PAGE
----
The 12 shots fired on Wednesday evening, killing an Ecuadorean presidential candidate as he exited a campaign event, marked a dramatic turning point for a nation that a few years ago seemed an island of security in a violent region.
A video of the moments just before the killing of the candidate, Fernando Villavicencio, began circulating online even before his death had been confirmed. And for many Ecuadoreans, those shots echoed with a bleak message: Their nation was forever changed.
“I feel that it represents a total loss of control for the government,” said Ingrid Ríos, a political scientist in the city of Guayaquil, “and for the citizens, as well.”
Ecuador, a country of 18 million on South America’s western coast, has survived authoritarian governments, financial crises, mass protests and at least one presidential kidnapping. It has never, however, been shaken by the kind of drug-related warfare that has plagued neighboring Colombia, unleashing violence that has killed thousands, corroded democracy and turned citizens against one another.
Hours after the candidate’s killing, President Guillermo Lasso declared a state of emergency, suspending some civil liberties, he said, to help him deal with growing crime.
And on Thursday afternoon, Ecuador’s interior minister, Juan Zapata, said that six suspects arrested in connection with Mr. Villavicencio’s killing were all Colombian, adding a new dimension to a story line that already seemed to be imported from another place.
In the past five years, the narco-trafficking industry has gained extraordinary power in Ecuador, as foreign drug mafias have joined forces with local prison and street gangs. In just a few years, they have transformed entire swaths of the country, extorting businesses, recruiting young people, infiltrating the government and killing those who investigate them.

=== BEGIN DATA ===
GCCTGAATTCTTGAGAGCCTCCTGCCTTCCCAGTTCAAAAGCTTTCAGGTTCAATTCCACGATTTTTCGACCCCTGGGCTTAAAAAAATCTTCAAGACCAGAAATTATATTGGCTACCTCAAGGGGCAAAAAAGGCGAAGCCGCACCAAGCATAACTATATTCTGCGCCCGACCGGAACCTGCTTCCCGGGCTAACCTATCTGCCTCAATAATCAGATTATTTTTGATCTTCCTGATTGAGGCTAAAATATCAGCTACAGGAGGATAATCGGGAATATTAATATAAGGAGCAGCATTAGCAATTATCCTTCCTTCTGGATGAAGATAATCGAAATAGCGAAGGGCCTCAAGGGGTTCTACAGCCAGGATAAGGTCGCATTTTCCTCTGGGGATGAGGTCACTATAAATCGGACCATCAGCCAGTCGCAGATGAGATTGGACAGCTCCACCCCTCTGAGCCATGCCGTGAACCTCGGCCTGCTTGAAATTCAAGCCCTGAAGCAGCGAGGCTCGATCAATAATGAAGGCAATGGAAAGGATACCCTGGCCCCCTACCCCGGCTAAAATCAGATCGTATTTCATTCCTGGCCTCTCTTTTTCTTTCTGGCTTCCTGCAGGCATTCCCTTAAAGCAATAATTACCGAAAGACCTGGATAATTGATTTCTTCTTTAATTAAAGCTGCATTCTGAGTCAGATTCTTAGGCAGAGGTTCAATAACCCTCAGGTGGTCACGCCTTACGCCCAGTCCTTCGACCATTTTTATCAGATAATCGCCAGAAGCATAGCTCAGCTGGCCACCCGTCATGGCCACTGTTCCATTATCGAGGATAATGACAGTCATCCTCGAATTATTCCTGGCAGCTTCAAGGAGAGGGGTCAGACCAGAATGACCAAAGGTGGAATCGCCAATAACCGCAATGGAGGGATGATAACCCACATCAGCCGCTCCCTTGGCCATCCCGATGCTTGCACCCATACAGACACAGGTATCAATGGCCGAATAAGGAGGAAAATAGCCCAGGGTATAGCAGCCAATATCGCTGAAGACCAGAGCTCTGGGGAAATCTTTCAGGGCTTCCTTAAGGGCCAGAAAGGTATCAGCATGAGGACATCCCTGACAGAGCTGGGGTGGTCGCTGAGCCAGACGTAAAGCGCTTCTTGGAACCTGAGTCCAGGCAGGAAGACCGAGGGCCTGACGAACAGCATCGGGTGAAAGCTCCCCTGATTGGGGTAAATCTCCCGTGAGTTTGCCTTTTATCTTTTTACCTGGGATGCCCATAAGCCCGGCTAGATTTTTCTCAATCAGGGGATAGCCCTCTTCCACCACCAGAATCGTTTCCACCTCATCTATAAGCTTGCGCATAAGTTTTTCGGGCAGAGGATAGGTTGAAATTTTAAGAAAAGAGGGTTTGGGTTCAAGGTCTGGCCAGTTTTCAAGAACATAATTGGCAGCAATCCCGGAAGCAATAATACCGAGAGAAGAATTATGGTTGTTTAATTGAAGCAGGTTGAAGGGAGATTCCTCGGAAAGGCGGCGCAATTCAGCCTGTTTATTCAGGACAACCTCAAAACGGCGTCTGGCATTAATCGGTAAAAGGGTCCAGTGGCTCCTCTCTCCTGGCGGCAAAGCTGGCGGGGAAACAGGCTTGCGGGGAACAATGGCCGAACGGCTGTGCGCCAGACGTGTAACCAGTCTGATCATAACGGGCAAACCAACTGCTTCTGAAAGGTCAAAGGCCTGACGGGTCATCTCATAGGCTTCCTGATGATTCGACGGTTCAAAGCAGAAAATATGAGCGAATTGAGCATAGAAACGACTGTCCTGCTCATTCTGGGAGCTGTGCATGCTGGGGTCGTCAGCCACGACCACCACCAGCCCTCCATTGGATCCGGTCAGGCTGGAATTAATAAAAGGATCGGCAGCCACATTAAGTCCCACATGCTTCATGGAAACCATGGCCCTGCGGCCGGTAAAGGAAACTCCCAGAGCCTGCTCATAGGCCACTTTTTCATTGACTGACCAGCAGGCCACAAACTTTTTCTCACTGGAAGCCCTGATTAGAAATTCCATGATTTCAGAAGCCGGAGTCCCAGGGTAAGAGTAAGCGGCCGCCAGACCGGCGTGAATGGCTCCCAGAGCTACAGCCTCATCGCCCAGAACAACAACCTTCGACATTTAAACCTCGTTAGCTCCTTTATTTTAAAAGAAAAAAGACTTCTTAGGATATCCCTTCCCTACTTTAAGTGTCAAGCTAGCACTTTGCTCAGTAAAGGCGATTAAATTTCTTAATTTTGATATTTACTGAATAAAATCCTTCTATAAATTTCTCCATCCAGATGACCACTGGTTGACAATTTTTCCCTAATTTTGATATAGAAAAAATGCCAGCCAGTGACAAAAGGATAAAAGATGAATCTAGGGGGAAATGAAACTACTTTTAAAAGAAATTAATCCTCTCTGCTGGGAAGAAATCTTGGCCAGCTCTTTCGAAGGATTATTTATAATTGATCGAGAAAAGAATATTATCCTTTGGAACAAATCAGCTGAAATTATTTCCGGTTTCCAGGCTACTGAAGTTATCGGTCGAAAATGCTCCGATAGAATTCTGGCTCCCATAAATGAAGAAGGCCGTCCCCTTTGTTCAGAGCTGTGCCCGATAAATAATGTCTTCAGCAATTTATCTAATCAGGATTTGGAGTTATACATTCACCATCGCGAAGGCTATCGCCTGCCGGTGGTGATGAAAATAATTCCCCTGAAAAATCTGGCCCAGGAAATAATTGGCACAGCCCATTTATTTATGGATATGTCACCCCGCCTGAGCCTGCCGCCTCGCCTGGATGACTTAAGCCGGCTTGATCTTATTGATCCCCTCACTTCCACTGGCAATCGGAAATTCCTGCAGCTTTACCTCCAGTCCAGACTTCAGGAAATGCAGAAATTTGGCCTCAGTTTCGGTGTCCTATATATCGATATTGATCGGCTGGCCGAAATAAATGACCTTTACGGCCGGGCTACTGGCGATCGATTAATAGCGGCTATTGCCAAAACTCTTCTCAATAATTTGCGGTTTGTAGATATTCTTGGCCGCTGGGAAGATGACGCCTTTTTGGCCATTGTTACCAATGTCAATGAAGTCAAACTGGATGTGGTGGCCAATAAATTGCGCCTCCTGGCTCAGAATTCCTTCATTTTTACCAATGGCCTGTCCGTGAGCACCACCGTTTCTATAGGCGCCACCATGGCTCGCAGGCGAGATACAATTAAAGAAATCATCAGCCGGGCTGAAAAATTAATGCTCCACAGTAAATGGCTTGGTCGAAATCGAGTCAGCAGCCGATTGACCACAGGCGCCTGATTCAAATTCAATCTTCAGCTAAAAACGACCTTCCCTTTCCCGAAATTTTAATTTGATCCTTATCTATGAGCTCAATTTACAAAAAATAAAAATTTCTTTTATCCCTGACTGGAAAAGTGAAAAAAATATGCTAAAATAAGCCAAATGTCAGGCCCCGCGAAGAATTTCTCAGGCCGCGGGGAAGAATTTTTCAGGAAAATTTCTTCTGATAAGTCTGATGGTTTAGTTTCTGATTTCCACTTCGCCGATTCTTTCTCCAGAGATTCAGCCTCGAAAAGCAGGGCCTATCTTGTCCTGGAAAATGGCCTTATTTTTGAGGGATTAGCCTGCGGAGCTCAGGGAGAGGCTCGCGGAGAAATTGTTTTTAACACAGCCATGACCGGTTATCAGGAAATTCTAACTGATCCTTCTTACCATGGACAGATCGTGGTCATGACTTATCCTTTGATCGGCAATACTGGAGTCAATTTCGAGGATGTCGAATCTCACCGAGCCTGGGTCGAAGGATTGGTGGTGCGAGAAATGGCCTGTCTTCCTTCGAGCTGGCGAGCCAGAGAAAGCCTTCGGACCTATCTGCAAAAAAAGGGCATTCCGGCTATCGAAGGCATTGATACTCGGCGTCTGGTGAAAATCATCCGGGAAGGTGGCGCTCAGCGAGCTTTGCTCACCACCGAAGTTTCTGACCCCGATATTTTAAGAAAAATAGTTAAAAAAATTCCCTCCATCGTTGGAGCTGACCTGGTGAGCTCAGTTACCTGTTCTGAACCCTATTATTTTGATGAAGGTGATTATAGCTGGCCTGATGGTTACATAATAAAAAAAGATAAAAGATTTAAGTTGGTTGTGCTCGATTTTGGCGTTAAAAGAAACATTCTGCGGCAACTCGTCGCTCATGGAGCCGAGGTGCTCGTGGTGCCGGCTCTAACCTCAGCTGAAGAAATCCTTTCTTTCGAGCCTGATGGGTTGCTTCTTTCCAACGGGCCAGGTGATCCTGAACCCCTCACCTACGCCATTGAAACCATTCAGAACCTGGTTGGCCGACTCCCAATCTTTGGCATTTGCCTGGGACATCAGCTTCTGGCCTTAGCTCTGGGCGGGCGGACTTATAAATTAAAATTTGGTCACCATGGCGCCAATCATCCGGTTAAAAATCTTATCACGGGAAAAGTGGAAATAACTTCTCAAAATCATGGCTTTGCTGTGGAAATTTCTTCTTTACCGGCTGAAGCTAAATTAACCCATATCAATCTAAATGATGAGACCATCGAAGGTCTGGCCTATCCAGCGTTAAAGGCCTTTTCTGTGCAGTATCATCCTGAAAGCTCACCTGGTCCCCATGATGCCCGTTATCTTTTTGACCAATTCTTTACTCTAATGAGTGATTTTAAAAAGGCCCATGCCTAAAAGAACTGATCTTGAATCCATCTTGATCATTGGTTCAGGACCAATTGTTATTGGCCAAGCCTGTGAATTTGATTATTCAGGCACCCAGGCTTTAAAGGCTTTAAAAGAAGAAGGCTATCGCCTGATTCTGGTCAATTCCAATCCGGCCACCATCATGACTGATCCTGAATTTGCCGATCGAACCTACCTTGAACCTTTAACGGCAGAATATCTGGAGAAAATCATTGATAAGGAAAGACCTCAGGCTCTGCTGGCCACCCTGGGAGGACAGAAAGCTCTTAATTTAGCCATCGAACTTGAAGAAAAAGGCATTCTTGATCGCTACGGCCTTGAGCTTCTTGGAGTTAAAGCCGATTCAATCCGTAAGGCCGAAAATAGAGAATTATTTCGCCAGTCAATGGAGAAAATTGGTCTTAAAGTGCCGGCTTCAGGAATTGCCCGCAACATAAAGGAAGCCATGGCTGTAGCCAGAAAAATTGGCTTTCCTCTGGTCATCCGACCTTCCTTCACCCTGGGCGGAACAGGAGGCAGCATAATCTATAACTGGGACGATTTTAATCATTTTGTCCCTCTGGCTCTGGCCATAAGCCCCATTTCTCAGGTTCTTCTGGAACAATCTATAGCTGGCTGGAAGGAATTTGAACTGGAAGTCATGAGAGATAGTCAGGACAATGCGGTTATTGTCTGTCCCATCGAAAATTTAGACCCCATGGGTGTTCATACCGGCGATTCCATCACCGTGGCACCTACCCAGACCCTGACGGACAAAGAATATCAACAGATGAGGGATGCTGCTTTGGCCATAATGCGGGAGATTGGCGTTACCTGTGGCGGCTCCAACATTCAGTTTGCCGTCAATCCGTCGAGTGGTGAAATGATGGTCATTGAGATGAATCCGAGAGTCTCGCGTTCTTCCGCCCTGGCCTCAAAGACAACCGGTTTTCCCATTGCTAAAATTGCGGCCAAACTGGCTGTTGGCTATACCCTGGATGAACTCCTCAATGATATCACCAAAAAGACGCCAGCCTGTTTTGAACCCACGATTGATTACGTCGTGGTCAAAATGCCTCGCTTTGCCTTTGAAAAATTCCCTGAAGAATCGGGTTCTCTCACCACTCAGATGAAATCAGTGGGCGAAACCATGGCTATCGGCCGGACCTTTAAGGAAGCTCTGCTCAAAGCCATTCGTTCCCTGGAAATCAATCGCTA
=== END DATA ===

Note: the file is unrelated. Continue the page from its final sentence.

The similarities to the problems that plagued Colombia in the 1980s and ’90s, as narco-trafficking groups assumed control of broad parts of the country and infiltrated the government, have become almost impossible for Ecuadoreans to ignore.
On Thursday, some began to compare Mr. Villavicencio’s killing to that of Luis Carlos Galán, a Colombian presidential candidate gunned down on the campaign trail in 1989. Like Mr. Villavicencio, Mr. Galán was a harsh critic of the illegal drug industry.
Mr. Galán’s death still reverberates in Colombia as a symbol of the dangers of speaking out against criminal power and of the inability of the state to protect its citizens.
More broadly, Colombia is still grappling with the effects of the drug-trafficking industry, which continues to hold sway over the electoral process and is responsible for the deaths and displacement of thousands of people each year.
On Thursday, mourners gathered outside a morgue in the Ecuadorean capital, Quito, where Mr. Villavicencio’s body was being held. The air filled with desperate cries. Irina Tejada, 48, a teacher, wept as she spoke.
“They’ve stolen our hero,” she said. Then, addressing corrupt politicians, she went on: “Why don’t they side with our people, not with those criminal narcos? The pain and outrage!”
Soon, the silver hearse carrying Mr. Villavicencio’s body left the morgue, and the crowd began to clap, at first mournfully, then with a rapid anger.
People screamed at the police escort surrounding the body.